Whatever I decide to do, I hope I’ve learned to have more confidence in myself and my abilities, and that goals might be closer than they seem and are reachable as long as you do the work.

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Is It Just Culture Shock?

Every time I write about my feelings toward Japan, I worry I will start sounding like this guy and people will begin to hate me. Well, here I go.

Last week I wrote about losing interest in Japan. I’ve lived here a year now–two if you include my year in Nagoya in 2009–and it’s been five years since I started studying Japanese and about Japan in general. The easy answer for what I’m experiencing would be culture shock… but is that really what I’m going through?

Loneliness, Part 1: Old friends

When people experience culture shock, many mention feeling lonely because they don’t have the same group of close friends and family that they did back home. When I was still in the US, all but two of my friends lived far away, so we were already used to using the internet as our main way to interact. As for my parents, my relationship with them was and is nearly nonexistent, so nothing has changed in how I interact with friends and family.

In fact, I’m less lonely now than when I was still living in the US. Continue reading

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Losing Interest in Japan as an Expat

YokohamaThe more time I spend in Japan, the less I’m here for my own ambitions and the more I’m here because this is where my husband is rooted.

Whenever someone finds out I majored in Asian Studies in college, they say, “So you could become an English teacher?” Definitely not! (Those of you who don’t follow me on Twitter might not know that I teach English and very much dislike it.)

When I chose to study about Asia–specifically Japan–it was not with a post-graduation career goal in mind. You see, growing up, I learned nothing about Asia. Then in college I suddenly had so much information about Asia available to me. My boyfriend (now husband) was Japanese, and all my friends were studying Japanese, and there was an entire academic department dedicated to Asia. It was new and exciting intellectual territory, and I wanted to learn everything. I didn’t have an interest in using my future degree to become a translator or an international consultant in a large company. I just wanted to explore.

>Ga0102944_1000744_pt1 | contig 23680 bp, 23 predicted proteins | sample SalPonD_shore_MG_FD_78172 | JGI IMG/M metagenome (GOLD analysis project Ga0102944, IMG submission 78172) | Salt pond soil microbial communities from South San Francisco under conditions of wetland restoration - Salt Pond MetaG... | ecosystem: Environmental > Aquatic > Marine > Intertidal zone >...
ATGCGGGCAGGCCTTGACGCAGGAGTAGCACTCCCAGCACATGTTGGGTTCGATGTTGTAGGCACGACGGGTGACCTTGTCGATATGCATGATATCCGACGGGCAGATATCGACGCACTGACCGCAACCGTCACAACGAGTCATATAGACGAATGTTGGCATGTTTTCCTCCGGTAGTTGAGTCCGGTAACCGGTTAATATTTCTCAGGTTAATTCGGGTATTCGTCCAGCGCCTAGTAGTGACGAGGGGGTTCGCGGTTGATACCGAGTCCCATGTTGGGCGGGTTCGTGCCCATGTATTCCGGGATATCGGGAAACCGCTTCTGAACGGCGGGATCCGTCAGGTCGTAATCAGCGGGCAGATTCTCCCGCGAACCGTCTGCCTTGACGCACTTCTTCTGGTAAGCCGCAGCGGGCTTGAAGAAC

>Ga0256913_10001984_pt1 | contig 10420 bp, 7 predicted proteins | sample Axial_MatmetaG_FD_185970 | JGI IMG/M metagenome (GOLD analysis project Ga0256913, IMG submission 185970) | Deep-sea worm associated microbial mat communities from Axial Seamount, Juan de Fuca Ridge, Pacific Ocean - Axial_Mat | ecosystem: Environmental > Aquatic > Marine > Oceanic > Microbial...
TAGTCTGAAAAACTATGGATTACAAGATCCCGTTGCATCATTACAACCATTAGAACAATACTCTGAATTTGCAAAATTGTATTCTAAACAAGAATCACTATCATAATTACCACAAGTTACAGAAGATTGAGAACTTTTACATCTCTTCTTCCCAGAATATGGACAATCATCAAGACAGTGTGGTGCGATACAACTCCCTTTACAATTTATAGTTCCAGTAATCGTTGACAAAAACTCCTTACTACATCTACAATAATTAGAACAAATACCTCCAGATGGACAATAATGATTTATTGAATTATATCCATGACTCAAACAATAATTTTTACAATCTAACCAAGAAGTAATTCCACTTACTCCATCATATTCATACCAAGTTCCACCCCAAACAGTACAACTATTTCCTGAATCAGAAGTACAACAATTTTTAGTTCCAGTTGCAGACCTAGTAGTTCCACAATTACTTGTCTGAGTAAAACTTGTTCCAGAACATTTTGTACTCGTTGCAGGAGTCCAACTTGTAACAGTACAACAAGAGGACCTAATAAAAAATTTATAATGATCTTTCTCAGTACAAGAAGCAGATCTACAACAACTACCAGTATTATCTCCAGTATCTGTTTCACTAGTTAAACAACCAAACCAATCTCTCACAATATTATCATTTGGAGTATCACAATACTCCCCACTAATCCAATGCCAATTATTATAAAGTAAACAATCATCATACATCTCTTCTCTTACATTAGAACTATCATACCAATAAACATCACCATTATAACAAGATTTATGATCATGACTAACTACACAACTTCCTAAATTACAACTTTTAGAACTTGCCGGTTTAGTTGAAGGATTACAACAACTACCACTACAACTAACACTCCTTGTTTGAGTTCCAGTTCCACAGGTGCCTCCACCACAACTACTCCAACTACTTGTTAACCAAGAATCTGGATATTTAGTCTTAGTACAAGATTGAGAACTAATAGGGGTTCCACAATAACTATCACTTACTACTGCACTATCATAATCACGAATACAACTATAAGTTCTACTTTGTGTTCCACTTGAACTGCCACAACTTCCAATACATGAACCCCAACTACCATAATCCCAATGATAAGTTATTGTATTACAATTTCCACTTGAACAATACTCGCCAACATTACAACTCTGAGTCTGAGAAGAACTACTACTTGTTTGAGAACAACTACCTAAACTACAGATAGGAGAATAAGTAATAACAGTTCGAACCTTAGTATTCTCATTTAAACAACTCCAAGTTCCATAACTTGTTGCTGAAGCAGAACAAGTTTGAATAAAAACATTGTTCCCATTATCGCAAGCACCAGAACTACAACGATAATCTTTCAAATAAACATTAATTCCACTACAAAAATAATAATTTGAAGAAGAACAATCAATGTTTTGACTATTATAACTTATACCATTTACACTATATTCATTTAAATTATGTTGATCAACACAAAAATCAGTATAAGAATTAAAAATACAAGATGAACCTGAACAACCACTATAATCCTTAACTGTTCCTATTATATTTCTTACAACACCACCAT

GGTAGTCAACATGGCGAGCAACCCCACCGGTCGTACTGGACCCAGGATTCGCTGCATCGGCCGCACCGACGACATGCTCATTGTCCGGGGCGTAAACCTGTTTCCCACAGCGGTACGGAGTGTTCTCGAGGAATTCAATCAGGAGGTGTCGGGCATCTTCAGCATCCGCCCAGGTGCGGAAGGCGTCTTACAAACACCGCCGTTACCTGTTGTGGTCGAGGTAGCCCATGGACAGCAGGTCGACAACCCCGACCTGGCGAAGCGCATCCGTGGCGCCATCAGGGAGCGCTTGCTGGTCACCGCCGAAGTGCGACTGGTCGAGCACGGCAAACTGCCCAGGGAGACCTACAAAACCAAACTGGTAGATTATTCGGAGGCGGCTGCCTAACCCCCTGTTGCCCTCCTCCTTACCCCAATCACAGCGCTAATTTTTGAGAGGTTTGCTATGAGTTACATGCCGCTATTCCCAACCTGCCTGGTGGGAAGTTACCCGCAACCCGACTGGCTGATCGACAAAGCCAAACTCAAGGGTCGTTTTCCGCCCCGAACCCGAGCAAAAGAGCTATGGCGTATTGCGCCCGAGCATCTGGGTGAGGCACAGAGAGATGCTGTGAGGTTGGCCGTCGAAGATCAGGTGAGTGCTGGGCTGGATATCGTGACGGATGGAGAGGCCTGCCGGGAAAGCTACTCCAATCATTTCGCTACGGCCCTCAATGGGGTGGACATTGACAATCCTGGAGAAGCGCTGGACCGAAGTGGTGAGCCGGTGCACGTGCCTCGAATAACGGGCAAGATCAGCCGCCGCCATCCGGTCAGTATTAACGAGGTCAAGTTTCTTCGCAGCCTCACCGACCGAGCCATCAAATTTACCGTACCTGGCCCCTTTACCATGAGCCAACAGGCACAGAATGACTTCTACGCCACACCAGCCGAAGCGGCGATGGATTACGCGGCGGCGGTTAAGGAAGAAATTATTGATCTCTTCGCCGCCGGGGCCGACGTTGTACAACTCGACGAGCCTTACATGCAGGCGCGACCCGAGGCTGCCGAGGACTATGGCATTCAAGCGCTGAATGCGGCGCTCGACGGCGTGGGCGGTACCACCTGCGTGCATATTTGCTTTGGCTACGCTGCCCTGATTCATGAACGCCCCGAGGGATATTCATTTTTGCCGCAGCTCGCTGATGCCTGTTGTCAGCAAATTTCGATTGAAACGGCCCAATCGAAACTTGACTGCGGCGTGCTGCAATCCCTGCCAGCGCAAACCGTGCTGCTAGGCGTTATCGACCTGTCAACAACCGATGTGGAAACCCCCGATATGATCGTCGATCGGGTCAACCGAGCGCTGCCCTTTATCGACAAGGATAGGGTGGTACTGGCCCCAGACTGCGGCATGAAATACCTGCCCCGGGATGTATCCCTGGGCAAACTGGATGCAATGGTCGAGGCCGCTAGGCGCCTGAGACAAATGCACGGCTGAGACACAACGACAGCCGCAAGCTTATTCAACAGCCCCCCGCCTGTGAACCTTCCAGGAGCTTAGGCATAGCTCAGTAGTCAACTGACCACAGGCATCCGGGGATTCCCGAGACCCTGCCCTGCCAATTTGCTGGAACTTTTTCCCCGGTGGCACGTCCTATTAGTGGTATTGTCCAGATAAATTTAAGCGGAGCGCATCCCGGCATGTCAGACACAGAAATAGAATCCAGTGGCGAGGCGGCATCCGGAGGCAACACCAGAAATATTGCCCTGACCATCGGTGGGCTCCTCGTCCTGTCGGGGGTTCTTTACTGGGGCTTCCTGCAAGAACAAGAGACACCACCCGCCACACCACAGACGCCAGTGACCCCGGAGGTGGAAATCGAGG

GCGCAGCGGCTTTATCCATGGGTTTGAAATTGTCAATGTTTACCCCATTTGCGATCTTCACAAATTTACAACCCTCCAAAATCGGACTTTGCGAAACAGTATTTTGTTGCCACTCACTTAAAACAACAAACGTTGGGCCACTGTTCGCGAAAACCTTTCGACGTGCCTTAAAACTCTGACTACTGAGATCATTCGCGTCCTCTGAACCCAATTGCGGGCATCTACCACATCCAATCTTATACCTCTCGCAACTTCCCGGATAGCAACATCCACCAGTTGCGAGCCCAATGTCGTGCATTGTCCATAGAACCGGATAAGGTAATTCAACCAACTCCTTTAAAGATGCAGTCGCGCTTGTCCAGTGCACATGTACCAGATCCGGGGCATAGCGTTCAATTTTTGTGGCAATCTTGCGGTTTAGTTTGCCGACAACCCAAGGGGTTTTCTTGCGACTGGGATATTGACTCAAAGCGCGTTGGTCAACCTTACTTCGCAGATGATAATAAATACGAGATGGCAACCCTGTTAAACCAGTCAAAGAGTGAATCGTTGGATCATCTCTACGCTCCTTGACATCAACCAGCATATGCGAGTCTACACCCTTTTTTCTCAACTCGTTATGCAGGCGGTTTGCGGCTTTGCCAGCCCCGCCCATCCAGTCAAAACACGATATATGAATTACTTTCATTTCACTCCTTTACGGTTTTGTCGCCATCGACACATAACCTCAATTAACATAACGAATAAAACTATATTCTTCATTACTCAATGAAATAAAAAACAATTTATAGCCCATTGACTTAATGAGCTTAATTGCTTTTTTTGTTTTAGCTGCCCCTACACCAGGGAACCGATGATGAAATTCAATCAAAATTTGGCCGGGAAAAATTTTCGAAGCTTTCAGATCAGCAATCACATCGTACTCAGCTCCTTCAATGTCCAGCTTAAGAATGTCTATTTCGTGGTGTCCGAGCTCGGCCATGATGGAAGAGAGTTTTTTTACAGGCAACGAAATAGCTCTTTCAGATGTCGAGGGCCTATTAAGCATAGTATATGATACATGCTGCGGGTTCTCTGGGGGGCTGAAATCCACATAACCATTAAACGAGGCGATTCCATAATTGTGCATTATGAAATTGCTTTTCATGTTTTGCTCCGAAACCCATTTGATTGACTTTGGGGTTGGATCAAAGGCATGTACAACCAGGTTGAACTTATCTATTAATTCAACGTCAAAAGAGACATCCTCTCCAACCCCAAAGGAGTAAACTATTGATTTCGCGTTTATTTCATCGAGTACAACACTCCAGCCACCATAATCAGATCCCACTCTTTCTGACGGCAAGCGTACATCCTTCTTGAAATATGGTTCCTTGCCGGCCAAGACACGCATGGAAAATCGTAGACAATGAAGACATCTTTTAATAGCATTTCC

Fast forward to now. Continue reading

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How Teaching English Makes a Better Writer

Even though I depend on it for my income, sometimes teaching English seems like a waste of time. But I realized recently that teaching has its advantages for a writer.

On the bad days, teaching English feels like being an academic version of a cabaret hostess. (“You’re a young, pretty American, so they will probably be inspired,” is what an employer once told me minutes before I taught a class of older men. I’ve been uncomfortable ever since.) On the better days, being an English teacher is like being a performer. You speak to an audience, you role-play conversations, and you must have energy even while going over the same material over and over, much like an actor will recite the same lines every night on a stage.

Teaching at the Globe

(Teaching children, by the way, is like being a very specific type of performer: “Laugh at the foreigner, kids! I’m a clown! Please like English!”)

Many have already written about this, but stepping into an actor’s shoes helps make your writing better. In acting, you get to try the material on. You can find out what it sounds like, what it feels like. You can better see what works and what doesn’t. If you have experience being a performer, you know how to better write for the performers who will embody your characters.

There’s another way that teaching English helps. When you teach someone in their non-native language, there will always be a language gap. In order to make the student understand without confusing him, you need to be able to explain things well. You have to be concise—too many words will make your sentences hard to follow and will leave the student with more questions than answers—and you constantly need to search for different words to use, which can help you as a writer understand how words relate to one another, as well as possibly strengthen your vocabulary.

So, until I get paid for  my writing, teaching English isn’t the worst I could be doing.